Yankees plot the McKinney move as part of a grand strategy
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On Thursday night, the Yankees made a seemingly minor trade, sending Billy McKinney to the Pirates in exchange for international signing pool money. While this move might not grab headlines immediately, it takes on added significance in light of recent developments.
Japanese pitcher Roki Sasaki has expressed his intention to join MLB, creating a strategic opportunity for the Yankees. Although the deadline for Japanese players to be posted for the 2023 season has passed, Sasaki’s desire to enter the league suggests a potential impactful addition in the near future. Here the McKinney move brings a lot of significance for the Yankees.
The Yankees’ strategy to boost international pool money
The question on many fans’ minds is the rationale behind the Yankees accumulating more international signing pool money. To understand this, one needs to consider the unique circumstances surrounding players like Roki Sasaki, akin to Shohei Ohtani’s situation when he entered MLB before turning 25. The intricacies of the Japanese posting system categorize players under 25 entering MLB as amateurs, distinct from regular major league free agents like Yoshinobu Yamamoto this offseason.
Consequently, the only method for teams to offer Sasaki a contract is through international signing pool money. This prompts curiosity about the Yankees’ strategy to bolster their international funds in anticipation of Sasaki potentially being posted.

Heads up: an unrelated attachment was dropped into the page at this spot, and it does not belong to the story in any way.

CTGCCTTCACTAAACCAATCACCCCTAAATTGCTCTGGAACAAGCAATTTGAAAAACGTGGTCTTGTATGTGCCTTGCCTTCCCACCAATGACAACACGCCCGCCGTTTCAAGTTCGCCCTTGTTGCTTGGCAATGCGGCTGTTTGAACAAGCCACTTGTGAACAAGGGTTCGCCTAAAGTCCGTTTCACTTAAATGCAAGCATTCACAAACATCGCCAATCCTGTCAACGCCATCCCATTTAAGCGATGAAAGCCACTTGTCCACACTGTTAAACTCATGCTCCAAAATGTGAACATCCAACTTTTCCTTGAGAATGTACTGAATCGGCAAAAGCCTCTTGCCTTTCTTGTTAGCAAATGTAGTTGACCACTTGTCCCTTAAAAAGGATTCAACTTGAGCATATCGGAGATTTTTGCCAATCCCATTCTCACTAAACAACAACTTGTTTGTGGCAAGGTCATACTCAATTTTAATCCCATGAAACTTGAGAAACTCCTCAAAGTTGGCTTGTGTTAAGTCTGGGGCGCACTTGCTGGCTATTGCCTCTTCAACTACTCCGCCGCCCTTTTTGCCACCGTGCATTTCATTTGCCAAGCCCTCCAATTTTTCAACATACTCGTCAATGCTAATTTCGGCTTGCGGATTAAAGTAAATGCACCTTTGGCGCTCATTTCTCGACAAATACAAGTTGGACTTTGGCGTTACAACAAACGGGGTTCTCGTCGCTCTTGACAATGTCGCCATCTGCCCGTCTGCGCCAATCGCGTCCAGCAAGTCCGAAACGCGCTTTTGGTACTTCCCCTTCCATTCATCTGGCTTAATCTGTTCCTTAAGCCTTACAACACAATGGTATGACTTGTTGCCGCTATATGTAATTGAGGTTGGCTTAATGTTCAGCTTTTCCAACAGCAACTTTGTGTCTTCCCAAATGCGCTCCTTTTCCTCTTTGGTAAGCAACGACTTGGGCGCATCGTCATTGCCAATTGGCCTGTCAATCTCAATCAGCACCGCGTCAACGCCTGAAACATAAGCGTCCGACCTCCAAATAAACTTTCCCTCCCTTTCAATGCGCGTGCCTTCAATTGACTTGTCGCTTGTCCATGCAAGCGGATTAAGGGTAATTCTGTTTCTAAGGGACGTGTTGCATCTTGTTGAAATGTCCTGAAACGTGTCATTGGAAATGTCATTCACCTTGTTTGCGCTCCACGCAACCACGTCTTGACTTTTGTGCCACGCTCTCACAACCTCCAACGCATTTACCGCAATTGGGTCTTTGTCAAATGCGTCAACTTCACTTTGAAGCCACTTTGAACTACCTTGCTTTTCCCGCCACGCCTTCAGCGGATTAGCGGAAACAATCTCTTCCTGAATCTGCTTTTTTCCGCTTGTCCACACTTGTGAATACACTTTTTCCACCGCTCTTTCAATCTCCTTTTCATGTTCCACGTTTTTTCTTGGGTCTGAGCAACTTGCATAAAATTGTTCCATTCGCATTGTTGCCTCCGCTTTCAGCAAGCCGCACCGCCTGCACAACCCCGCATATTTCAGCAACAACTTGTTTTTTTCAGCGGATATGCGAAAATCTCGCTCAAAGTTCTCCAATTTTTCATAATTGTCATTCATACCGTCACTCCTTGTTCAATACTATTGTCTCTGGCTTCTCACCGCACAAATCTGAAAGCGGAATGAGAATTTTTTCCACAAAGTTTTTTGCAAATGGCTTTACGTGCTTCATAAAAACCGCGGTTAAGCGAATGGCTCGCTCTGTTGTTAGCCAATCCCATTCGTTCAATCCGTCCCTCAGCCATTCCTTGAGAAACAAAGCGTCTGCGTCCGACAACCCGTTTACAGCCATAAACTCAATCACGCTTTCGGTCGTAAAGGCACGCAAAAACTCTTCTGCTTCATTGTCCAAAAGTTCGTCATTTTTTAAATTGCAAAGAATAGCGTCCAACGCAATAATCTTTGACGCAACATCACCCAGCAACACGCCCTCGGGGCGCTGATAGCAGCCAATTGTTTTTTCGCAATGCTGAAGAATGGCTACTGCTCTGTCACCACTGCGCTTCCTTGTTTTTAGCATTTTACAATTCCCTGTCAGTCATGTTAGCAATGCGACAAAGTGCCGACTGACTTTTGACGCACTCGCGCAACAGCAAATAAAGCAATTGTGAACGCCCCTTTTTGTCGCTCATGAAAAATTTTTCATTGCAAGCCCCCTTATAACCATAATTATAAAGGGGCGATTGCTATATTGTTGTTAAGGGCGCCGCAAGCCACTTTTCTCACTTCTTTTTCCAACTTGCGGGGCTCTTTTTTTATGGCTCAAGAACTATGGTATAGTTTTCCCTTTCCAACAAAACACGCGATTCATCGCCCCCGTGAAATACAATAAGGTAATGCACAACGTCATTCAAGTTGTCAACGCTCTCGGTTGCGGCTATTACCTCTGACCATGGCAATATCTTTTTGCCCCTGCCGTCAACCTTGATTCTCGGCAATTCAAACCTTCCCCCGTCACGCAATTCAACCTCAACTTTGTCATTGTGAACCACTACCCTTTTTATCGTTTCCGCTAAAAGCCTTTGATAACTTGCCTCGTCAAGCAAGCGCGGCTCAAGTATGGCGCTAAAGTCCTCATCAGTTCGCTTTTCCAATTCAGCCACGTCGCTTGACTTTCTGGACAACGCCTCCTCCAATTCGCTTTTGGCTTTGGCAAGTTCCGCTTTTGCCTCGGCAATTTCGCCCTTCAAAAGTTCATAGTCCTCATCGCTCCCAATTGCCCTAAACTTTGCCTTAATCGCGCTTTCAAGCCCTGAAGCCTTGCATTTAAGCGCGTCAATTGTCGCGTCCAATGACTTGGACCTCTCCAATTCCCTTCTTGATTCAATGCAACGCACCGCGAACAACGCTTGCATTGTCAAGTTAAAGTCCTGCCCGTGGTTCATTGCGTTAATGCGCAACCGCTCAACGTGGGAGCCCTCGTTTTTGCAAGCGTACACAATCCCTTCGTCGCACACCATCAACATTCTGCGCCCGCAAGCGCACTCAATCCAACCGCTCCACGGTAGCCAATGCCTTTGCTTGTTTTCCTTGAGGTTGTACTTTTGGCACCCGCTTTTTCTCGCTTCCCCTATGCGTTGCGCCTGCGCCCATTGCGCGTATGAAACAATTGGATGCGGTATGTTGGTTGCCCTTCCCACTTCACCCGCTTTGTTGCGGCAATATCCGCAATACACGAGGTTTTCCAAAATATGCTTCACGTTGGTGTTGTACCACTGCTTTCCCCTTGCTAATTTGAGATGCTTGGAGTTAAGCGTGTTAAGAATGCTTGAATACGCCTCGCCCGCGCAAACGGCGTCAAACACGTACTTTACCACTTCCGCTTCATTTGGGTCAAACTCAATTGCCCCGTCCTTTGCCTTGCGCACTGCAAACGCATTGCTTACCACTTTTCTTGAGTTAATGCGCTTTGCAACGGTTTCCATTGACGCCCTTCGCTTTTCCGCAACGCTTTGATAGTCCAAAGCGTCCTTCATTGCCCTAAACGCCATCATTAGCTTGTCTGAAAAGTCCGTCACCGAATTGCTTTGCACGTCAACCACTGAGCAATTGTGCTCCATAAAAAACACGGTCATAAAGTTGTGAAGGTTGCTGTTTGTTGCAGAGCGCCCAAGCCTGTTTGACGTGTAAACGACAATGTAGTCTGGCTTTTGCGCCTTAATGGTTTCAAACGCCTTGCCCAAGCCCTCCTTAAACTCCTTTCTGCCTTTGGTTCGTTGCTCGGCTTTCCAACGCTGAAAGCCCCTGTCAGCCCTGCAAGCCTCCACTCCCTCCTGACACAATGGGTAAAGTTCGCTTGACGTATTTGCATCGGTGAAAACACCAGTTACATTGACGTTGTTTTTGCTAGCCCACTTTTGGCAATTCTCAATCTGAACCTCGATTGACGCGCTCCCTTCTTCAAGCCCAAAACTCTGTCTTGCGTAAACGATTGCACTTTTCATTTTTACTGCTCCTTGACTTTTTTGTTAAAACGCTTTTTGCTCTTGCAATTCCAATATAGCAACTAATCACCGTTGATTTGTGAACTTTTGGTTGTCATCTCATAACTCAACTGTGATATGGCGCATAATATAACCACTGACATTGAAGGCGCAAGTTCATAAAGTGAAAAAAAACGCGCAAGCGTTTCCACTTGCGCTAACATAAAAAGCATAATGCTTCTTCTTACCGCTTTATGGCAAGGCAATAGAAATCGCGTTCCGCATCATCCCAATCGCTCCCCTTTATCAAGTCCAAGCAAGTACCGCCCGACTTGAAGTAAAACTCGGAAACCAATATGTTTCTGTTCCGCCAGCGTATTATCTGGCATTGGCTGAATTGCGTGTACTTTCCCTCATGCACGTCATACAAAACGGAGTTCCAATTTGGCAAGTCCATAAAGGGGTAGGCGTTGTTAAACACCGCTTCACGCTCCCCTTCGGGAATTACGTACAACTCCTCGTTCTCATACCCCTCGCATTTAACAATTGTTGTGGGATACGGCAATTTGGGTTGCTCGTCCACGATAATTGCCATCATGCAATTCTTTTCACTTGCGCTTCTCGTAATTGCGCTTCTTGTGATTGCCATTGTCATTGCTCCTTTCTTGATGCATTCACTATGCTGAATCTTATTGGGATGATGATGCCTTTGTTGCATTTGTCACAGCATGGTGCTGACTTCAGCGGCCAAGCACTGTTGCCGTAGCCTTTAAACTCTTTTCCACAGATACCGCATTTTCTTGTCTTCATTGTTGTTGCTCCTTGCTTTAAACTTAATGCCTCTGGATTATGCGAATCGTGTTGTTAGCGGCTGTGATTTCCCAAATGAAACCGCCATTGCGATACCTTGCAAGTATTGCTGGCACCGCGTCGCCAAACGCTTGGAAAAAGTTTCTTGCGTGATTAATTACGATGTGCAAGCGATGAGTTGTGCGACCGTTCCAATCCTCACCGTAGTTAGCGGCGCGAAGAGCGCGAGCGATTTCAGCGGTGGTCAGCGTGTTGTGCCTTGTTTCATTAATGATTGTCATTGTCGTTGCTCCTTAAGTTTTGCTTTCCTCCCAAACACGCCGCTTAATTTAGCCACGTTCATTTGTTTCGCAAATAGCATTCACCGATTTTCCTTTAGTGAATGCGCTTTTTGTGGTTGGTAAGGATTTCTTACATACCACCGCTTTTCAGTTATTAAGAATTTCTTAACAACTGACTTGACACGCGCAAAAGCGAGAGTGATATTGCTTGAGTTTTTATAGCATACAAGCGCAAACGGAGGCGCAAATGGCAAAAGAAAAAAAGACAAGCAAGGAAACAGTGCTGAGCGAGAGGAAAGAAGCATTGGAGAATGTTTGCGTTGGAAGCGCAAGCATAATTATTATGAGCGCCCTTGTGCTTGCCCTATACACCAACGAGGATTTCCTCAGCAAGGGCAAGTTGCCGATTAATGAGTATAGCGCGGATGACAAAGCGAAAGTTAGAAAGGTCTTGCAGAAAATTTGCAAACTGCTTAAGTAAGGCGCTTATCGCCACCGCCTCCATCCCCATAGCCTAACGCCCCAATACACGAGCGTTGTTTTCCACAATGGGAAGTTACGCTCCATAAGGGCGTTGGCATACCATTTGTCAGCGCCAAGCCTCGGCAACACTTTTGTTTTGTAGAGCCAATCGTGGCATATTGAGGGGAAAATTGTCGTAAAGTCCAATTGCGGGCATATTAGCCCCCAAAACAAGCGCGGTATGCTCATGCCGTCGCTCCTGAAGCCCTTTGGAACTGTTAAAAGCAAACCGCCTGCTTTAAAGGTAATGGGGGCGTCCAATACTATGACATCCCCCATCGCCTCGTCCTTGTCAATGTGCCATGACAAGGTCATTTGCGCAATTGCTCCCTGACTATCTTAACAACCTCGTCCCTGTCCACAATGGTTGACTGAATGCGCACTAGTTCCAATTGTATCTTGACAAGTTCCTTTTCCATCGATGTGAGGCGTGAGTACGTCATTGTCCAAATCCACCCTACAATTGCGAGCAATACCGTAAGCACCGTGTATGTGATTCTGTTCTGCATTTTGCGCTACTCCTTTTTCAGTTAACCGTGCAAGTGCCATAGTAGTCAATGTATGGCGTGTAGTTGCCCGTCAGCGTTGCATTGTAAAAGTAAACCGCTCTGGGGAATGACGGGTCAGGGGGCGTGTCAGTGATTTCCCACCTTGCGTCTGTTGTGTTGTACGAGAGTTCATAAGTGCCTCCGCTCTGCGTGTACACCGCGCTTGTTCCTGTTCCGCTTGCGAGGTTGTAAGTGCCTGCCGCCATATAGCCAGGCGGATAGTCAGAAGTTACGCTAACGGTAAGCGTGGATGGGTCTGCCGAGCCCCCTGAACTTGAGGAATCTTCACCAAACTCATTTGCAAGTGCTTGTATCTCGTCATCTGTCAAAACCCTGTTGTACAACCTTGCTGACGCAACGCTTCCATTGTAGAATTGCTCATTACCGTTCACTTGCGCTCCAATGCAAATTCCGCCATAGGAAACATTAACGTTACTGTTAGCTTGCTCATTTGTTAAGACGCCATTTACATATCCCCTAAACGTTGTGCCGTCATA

Is it big enough to trade McKinney?
The timing of Sasaki’s potential posting remains uncertain, hinging on a clause in his contract with the Chiba Lotte Marines, stipulating their obligation to post him upon his request. Although such a request has not been made yet, it appears highly probable in 2024. What makes the Yankees interested in acquiring Sasaki is his comparison to the Japanese baseball equivalent of Jacob deGrom. Sasaki shares a similar physical stature and consistently delivers pitches exceeding 100 mph as a starting pitcher.
Furthermore, he came close to achieving an extraordinary pitching feat in professional baseball history—nearly securing back-to-back perfect games. Regrettably, this opportunity was curtailed as his team, concerned about pitch count, opted to remove him prematurely.
Sasaki’s remarkable performance in the World Baseball Classic showcased his dominance, contributing significantly to Japan’s championship victory. If the Yankees manage to secure him next year and potentially sign Yamamoto now, they could assemble what might be the most formidable pitching staff in baseball history. With the addition of Gerrit Cole, Carlos Rodon, Yoshinobu Yamamoto, Roki Sasaki, and Nestor Cortes Jr., the lineup would be truly historic. Notably, acquiring Sasaki comes at a fraction of the cost compared to the first three pitchers mentioned.
This decision is a no-brainer for the Yankees, positioning them as prime contenders for years to come. Both Japanese aces would remain 27 or under, offering not only exceptional talent but also cost-effectiveness. If the trade involving Billy McKinney turns out to be a contributing factor in acquiring Sasaki, it could potentially be one of the most underrated and strategic moves in the team’s history.
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